Interesting observation about Japan of the day: when you press the elevator call button, the light over the elevator that will be coming next lights up. When the elevator comes, the light flashes as the doors open. Minor thing, I know, but I’m easily amused. 🙂
Today I went to the SPRING, or source packet routing in networking, working group. This is the working group developing segment routing, which is primarily targeted at traffic engineering and steering at the inbound edge of the network (see this draft for the spring architecture). The in person discussion was primarily focused on resolving several issues in segment identifiers to ensure consistent forwarding across multiple spring implementations and/or deployments. This is one of those discussions where engineers get to “geek out,” working through deep protocol details and problems that only show up in real life deployments. As with any sort of meeting of this type, there were overlapping working groups I wish I could have gone to, for instance the I2NSF (interface to the network security functions) working group, which is involved in solving some interesting problems around distributed security.
Which brings up a related point about the IETF — I don’t mind so much missing the working group meeting because most of the work in the IETF is actually done on mailing lists, rather than in these physical meetings. The working group meetings might bring up new issues, but new issues are normally “taken to the list,” or they might cap off consensus on issues that have been discussed on the mailing list already. Missing a physical working group meeting, then, doesn’t mean you can’t participate.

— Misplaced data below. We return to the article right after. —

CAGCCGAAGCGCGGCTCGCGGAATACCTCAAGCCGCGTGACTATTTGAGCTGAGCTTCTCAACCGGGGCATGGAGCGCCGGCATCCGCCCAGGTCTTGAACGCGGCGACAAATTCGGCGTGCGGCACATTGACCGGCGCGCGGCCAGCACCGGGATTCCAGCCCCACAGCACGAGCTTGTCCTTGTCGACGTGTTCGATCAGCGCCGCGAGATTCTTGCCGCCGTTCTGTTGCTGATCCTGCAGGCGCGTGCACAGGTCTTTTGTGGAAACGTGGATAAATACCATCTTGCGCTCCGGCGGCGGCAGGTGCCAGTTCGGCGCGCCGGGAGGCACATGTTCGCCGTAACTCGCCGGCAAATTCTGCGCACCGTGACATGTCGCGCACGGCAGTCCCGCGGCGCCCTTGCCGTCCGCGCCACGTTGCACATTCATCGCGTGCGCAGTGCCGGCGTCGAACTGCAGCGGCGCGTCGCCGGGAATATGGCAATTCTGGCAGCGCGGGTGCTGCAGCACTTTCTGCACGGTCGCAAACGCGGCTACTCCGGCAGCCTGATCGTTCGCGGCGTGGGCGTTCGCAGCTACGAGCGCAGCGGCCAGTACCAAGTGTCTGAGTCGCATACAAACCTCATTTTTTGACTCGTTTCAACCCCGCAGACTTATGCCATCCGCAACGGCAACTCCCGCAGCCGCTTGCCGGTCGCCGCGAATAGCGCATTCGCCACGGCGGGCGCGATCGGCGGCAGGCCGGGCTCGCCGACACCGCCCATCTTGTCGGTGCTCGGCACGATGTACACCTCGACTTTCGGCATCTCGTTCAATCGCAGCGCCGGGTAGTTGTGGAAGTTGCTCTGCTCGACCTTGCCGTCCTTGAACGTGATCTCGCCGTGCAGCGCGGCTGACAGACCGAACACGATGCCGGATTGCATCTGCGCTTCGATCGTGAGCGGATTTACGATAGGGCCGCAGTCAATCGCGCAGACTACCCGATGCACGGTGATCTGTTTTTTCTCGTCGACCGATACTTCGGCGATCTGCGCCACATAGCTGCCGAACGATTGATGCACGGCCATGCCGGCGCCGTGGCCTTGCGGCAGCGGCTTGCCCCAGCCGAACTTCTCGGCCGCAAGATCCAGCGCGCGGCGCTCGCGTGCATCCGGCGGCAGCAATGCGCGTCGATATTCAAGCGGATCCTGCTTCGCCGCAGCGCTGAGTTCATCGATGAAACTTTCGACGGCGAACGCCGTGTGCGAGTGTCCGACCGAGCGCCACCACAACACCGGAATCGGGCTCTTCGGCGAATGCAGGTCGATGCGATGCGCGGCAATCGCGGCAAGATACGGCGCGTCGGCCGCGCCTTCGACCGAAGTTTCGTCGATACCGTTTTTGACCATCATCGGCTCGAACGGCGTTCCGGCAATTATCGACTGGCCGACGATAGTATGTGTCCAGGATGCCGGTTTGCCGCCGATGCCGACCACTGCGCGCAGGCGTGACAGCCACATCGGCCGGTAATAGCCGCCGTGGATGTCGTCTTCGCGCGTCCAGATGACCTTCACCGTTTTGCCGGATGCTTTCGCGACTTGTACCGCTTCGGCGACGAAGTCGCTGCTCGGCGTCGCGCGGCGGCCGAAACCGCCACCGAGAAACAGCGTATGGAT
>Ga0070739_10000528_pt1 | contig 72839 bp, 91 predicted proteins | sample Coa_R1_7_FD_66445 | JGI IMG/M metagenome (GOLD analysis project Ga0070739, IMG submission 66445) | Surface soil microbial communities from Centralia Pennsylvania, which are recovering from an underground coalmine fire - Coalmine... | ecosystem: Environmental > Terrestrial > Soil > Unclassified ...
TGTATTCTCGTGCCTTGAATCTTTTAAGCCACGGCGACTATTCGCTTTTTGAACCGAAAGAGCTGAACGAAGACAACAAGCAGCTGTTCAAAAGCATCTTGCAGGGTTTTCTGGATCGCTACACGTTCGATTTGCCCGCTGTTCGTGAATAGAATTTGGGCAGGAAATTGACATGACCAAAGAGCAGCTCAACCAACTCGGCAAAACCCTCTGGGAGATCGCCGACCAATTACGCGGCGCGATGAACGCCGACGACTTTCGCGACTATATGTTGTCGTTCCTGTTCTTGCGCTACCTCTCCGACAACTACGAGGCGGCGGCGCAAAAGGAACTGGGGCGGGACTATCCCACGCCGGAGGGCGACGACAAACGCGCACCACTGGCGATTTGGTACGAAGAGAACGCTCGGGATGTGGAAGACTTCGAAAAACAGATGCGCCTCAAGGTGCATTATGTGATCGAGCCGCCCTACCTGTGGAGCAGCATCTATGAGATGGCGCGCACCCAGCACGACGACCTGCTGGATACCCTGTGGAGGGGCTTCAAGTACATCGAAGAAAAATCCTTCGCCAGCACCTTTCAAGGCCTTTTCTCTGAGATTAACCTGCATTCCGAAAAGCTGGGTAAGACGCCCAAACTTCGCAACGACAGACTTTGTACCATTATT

The physical meetings still have a lot of value, though. You could, in fact, probably have the IETF without the working group meetings, and it would still be useful, because it brings the technical community in a way that email simply can’t. For instance, since my last blog post here I had several conversations about I2RS and ephemeral state that helped clear some things up further. Last night, I walked by a table where some of the top BGP coders in the world where sitting, hashing out a problem — this type of thing simply wouldn’t be possible without the physical meetings. In other words, the hallway meetings are just as important as the working group meetings.
The official ISOC Organizational Advisory Council meeting was over lunch today — one of the local Japanese leadership discussed the importance of continuing to develop internet exchange points (IXPs), and the challenges facing the existing ones. Following this, there was a long discussion on privacy and pervasive encryption; the ISOC is currently working on a paper in this area, and so is collecting thoughts from the ISOC membership. The Center for Democracy and Technology — a group I didn’t know belonged to the IETF — provided some great thoughts to ground the discussion.
For instance, one member argued that the problem is the speed at which law enforcement can get to information, and the real human harm that can happen while they’re doing so. The pushback on this is, of course, that freedom of private speech isn’t about protecting that embarrassing picture from being hacked — it’s specifically about protecting political dissent from the prying eyes of government. Giving law enforcement any sort of “keys under the doormat” to access privately held information is a danger specifically in that it threatens the ability to dissent from government power. One interesting example used was that law enforcement, for many years, had to collect information through hard won and difficult processes. Today, they can simply search the Internet, where most information is transmitted in plain text. Law enforcement today is “staring into the sun,” with so much information the problem is in classifying it rather than collecting it. Pervasive encryption wouldn’t be anything more than returning to a situation that existed just twenty years ago.
Overall, another interesting day at the IETF.